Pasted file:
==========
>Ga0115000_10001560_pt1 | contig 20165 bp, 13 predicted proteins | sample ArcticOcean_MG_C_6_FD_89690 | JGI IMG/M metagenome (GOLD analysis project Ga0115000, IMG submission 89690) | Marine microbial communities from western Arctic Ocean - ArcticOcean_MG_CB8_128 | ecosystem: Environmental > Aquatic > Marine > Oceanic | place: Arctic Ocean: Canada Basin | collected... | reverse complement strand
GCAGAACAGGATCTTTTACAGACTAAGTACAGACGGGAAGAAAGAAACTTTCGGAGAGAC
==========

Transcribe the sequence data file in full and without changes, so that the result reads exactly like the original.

>Ga0115000_10001560_pt1 | contig 20165 bp, 13 predicted proteins | sample ArcticOcean_MG_C_6_FD_89690 | JGI IMG/M metagenome (GOLD analysis project Ga0115000, IMG submission 89690) | Marine microbial communities from western Arctic Ocean - ArcticOcean_MG_CB8_128 | ecosystem: Environmental > Aquatic > Marine > Oceanic | place: Arctic Ocean: Canada Basin | collected... | reverse complement strand
GCAGAACAGGATCTTTTACAGACTAAGTACAGACGGGAAGAAAGAAACTTTCGGAGAGAC